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WARNING: CONTAINS DISTRESSING CONTENT
Photos show dead mink bodies literally rising from the grave, after millions were killed to stop the spread of coronavirus wreaking even more havoc in Denmark.
Mink carcasses were buried at a site at the Holstebro military complex after a mutated strain of the virus was found in the animals.
But hundreds of corpses from the mass grave have resurfaced, having been pushed upwards due to gases released from the bodies.
After the disturbing images began to circulate, many people have joked about the mink 'zombies' on social media, with one tweeting: "Who else had 'Zombie Minks' in their 2020 Bingo Cards?"
Someone else wrote: "Ah. I see that we've reached the zombie mink phase of 2020."
Police spokesperson Thomas Kristensen told DR the mink had risen up after gases formed during decomposition, causing the bodies to swell.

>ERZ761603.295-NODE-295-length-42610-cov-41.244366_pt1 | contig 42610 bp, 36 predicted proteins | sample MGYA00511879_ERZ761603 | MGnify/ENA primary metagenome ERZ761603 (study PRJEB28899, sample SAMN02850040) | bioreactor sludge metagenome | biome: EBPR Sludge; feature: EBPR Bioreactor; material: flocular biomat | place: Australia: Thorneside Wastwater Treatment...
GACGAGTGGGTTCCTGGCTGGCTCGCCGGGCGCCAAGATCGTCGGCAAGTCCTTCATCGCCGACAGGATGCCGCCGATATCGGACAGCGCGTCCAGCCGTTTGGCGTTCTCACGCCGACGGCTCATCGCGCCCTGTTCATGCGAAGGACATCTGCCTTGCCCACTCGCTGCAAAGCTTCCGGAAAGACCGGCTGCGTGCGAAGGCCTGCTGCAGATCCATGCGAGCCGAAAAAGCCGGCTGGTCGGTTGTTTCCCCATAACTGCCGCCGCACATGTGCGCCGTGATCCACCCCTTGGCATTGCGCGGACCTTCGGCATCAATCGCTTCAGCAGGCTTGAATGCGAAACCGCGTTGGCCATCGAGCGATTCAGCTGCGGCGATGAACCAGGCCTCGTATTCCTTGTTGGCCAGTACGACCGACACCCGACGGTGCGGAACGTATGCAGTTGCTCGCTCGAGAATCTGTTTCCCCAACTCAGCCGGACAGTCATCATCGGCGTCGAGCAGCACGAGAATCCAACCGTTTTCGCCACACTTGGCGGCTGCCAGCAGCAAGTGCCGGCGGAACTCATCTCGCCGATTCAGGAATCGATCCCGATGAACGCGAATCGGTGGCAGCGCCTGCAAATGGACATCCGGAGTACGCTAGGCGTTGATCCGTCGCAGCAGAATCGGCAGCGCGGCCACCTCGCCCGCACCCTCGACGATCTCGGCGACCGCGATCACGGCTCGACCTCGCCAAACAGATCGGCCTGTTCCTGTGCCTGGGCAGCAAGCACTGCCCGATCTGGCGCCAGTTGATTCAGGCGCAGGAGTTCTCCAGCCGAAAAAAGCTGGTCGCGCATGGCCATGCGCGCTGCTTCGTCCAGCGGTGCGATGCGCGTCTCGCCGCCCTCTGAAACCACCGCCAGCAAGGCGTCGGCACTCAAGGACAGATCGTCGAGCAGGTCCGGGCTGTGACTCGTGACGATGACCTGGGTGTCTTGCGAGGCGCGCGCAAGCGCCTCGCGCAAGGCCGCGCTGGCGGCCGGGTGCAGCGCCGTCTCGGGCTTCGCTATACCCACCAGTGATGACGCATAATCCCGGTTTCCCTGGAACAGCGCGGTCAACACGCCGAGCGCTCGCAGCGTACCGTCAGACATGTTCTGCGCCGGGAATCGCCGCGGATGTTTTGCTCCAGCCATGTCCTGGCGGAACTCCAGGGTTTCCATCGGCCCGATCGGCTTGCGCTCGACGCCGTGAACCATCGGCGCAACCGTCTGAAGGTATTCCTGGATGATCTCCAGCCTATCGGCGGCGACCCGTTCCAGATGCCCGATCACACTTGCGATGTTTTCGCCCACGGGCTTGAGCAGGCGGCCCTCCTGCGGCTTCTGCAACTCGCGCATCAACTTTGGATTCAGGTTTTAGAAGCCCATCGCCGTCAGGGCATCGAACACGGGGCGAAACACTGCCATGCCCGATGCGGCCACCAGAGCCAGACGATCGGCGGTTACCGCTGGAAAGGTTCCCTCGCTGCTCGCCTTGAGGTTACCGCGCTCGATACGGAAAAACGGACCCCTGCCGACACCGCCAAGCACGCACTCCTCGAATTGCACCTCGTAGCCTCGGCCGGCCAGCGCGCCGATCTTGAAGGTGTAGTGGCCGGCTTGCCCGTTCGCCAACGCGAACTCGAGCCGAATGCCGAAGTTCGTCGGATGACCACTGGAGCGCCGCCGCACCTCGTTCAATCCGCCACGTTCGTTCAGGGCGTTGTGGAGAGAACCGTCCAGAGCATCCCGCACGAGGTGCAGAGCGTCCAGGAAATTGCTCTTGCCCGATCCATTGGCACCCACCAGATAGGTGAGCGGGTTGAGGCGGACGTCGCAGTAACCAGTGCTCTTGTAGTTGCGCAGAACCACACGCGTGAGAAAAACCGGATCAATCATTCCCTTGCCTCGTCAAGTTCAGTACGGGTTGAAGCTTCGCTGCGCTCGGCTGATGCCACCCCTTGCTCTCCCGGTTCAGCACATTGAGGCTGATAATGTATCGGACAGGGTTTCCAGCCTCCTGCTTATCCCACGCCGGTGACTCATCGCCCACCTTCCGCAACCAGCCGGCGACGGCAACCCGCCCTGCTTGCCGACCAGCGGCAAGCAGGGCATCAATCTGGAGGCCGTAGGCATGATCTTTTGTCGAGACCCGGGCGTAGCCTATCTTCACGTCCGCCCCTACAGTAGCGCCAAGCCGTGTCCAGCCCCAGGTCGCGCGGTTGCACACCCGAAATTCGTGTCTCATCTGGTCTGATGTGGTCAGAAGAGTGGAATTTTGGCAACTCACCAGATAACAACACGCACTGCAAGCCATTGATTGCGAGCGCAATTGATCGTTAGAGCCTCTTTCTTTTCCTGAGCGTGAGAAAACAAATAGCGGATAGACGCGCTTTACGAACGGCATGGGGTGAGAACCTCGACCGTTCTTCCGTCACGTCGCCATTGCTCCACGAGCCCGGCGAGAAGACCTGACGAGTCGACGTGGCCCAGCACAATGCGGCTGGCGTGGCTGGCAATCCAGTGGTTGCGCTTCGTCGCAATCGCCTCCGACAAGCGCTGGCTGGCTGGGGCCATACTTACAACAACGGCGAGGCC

They were pushed out of the ground 'in the worst case', he said.
Officials have now realised that burying the mink under one metre of soil isn't enough, vowing to place them at a depth of 2.5 metres instead.
The Covid-19 variant, Cluster 5, was found in the mink in Denmark recently, prompting fears that it could make vaccines against the disease less effective.
Scientists think that the virus jumped from workers in fur farms to the animals in the summer, before it was then passed back to humans. The mutation occurred when it crossed between the two species, with the 'spike' protein used to enter human cells.
Huge areas of northern Denmark were locked down after it was found that the strain had originated there.
After millions of the animals were culled, officials in Denmark have now said the strain - which appeared to be resistant to antibodies - has 'most likely' been eliminated, with the last case having been recorded in September.
A press release from the Danish Health Ministry said: "The sequencing of the positive tests are showing we have not been able to find the mink variation with Cluster 5 since 15 September and because of this the SSI [Statens Serum Institut], a research institute in Copenhagen is estimating that this variant has very likely has died out."
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